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Tax Considerations for Gift Card Sales

January 23, 2020

Restaurant owners, are you complying with all of your obligations when it comes to gift card sales? Here’s what you need to know.

Attention restaurant owners…have you read our article Restaurant Owners, Are You Accounting for Gift Cards Correctly? You’ll want to check it out! For part two of this blog series, we will dive into the tax rules surrounding gift card sales (a potential area of scrutiny with the IRS and states).

Some helpful background

When a business issues a gift card, they have received an advance payment for the obligation to provide goods or services at a future time.

What are the tax rules?

For federal income tax purposes, revenue from the sale of a gift card is typically recognized when it’s earned, due or collected (whichever comes first). Hence, the general rule is that revenue from gift card sales is recognized in taxable income not when it’s redeemed, but when it’s sold.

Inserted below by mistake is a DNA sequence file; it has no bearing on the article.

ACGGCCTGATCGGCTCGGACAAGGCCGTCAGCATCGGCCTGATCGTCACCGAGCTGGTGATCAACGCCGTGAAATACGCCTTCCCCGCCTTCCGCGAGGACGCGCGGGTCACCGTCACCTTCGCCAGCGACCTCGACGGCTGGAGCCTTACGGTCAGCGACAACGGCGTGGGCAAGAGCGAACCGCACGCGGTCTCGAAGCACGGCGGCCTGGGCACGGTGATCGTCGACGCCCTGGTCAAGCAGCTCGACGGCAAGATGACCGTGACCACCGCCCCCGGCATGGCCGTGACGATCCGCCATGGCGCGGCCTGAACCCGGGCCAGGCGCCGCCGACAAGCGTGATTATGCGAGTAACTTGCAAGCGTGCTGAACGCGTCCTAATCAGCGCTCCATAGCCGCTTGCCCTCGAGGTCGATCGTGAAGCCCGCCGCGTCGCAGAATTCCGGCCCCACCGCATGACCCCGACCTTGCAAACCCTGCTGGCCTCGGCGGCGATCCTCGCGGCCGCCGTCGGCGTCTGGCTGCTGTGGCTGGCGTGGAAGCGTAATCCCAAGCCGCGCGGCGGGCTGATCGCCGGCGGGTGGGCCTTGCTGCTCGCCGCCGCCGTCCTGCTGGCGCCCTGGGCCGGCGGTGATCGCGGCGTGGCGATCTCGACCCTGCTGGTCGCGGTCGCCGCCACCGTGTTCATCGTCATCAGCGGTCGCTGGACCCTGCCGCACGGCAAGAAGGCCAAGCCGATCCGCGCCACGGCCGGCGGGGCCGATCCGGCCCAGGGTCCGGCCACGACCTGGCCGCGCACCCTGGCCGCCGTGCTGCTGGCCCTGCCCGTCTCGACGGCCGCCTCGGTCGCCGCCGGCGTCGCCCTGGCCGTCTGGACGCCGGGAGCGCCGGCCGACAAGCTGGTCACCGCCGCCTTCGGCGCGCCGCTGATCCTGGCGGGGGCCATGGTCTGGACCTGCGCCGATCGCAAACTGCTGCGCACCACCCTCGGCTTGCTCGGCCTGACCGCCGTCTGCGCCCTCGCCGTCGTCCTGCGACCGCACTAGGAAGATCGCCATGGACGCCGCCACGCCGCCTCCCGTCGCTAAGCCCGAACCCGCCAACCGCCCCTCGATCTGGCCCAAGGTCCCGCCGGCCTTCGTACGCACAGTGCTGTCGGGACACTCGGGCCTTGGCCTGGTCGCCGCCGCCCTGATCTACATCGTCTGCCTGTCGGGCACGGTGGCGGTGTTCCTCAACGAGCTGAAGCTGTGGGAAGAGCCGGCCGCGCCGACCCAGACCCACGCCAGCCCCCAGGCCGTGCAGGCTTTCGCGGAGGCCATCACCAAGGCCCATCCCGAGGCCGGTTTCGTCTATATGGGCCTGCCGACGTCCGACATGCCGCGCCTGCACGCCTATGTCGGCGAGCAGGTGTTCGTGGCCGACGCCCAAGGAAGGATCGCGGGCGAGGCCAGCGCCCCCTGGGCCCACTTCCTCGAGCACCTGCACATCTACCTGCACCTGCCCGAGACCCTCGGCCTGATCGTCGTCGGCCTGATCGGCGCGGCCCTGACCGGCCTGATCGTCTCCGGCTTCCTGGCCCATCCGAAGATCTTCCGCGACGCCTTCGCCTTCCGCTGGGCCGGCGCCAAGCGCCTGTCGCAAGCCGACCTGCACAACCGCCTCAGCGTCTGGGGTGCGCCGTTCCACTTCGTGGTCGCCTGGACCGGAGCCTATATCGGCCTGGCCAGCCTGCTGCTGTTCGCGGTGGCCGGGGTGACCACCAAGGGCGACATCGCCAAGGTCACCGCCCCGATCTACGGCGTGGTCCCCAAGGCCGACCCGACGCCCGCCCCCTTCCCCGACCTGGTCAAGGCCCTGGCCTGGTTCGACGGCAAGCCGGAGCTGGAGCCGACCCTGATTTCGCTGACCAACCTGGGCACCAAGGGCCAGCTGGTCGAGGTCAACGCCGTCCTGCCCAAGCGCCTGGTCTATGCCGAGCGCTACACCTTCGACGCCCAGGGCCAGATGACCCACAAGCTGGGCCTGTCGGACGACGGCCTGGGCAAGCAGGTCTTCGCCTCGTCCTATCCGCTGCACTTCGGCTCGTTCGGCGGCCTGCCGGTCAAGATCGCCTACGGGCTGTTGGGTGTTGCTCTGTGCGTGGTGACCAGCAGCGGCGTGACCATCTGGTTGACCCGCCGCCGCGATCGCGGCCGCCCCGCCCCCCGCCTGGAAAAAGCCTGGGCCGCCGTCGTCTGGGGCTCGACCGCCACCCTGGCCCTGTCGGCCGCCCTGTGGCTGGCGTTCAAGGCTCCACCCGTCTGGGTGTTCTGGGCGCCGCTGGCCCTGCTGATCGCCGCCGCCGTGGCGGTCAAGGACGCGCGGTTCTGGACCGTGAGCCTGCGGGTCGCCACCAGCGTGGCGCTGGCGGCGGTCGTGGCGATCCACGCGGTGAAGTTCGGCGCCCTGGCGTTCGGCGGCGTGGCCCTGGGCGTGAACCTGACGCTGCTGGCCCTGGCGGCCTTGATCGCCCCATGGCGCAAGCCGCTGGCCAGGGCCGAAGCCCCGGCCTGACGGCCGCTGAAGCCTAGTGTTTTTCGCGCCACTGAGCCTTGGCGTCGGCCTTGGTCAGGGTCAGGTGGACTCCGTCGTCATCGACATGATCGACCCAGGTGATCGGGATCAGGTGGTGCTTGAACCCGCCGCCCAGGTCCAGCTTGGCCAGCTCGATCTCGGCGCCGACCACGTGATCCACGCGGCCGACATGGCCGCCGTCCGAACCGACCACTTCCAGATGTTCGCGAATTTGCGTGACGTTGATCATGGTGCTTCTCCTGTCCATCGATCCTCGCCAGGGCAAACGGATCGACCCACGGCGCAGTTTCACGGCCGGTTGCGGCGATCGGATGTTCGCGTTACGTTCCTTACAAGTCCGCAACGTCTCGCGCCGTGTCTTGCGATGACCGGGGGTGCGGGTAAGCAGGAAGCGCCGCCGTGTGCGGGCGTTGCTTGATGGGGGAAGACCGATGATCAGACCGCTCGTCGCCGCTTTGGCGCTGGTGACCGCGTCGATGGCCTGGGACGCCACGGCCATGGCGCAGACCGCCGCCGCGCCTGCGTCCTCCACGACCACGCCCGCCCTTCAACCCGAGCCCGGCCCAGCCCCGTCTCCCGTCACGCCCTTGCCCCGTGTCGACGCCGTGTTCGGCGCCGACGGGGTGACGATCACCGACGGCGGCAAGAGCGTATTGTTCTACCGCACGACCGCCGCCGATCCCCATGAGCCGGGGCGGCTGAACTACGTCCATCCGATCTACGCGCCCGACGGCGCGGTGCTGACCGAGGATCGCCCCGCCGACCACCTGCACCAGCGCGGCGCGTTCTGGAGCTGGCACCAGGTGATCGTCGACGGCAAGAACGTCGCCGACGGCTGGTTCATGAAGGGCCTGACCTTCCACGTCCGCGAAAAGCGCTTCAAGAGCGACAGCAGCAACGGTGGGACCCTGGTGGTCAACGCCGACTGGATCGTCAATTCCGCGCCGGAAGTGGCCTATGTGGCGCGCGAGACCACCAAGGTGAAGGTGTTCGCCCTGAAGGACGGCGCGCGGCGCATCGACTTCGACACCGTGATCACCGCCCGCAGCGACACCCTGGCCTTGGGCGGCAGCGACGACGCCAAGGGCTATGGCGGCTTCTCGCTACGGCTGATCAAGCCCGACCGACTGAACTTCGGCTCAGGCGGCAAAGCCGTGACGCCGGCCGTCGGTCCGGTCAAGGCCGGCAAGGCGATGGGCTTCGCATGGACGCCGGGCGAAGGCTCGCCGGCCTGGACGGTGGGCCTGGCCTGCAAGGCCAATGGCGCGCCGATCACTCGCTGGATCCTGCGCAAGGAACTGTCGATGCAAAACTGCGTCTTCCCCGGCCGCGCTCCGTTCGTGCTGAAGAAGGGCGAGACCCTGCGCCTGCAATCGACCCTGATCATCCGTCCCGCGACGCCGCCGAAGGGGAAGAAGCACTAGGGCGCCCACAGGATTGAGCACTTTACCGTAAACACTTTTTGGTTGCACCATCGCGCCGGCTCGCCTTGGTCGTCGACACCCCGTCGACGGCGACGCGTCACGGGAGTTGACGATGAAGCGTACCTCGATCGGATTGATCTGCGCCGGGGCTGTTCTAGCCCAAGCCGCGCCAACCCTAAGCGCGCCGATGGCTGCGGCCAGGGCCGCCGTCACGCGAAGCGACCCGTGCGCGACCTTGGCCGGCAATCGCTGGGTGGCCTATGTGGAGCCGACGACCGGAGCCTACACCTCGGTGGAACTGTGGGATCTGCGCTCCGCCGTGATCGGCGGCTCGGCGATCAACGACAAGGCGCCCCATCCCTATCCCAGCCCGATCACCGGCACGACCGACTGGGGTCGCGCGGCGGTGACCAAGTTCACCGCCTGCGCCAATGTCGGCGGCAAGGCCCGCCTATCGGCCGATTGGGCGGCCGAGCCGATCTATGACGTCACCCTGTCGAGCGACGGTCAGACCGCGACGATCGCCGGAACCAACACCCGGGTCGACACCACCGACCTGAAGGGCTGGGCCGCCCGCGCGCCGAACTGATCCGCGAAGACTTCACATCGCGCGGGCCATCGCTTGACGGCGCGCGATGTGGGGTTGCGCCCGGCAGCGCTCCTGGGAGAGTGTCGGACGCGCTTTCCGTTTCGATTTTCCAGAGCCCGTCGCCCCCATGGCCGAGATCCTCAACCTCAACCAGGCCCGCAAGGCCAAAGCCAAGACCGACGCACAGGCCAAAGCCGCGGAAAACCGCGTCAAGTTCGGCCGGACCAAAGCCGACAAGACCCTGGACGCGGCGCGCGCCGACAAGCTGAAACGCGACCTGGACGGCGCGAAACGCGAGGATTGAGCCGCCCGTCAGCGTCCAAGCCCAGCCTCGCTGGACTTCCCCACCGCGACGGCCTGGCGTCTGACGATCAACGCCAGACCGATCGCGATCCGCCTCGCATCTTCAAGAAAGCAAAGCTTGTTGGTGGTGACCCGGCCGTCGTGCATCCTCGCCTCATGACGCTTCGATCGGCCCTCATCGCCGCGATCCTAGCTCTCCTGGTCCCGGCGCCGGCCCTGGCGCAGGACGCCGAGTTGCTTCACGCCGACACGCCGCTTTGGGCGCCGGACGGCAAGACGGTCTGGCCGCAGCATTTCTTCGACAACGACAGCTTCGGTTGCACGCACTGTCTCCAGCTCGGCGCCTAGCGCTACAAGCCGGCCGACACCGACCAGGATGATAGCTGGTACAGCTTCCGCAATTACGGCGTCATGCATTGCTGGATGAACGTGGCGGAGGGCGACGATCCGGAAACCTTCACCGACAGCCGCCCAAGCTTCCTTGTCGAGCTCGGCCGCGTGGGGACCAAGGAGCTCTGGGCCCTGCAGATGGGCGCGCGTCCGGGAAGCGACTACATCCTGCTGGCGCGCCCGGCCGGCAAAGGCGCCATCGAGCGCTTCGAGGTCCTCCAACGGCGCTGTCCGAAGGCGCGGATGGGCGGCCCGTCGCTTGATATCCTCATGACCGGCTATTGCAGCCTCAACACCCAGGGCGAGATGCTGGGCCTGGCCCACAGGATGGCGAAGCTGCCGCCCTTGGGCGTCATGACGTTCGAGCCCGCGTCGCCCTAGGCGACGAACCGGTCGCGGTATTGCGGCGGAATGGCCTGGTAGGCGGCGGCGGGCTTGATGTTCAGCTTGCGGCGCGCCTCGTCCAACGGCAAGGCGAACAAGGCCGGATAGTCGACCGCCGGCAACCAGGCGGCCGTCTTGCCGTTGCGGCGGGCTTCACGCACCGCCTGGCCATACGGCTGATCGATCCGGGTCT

Are there exceptions to this?

Yes – a one year deferral may be available for accrual based taxpayers - As outlined in Revenue Procedure 2004-34, the one year deferral method is allowed to enable a taxpayer to defer advance payments (goods, services, gift cards etc.) from the year they are received to the subsequent year provided there is a method to determine the portion not yet earned.

What happens with unclaimed gift cards?

If a certain amount of time goes by and a gift card is not redeemed, many states will require companies to turn over a portion or all of their value. Massachusetts gift cards, for example, must state the date of issuance and expiration and must be valid for at least seven years. If those requirements are met, the company can keep the unredeemed value upon expiration. Currently, Rhode Island has proposed legislation to require escrow accounts for unredeemed value.

Key tasks for restaurant owners

Restaurant and retail owners should take specific action steps to mitigate potential exposure, which includes:

  1. Confirm compliance with state laws.
  2. Review the level of information obtained and retained on gift cards sold.
  3. If potential issues are identified, consider establishing new policies and procedures

With the holidays behind us, you likely have many gift card sales to account for. Questions on the tax rules for gift cards? Reach out to us.

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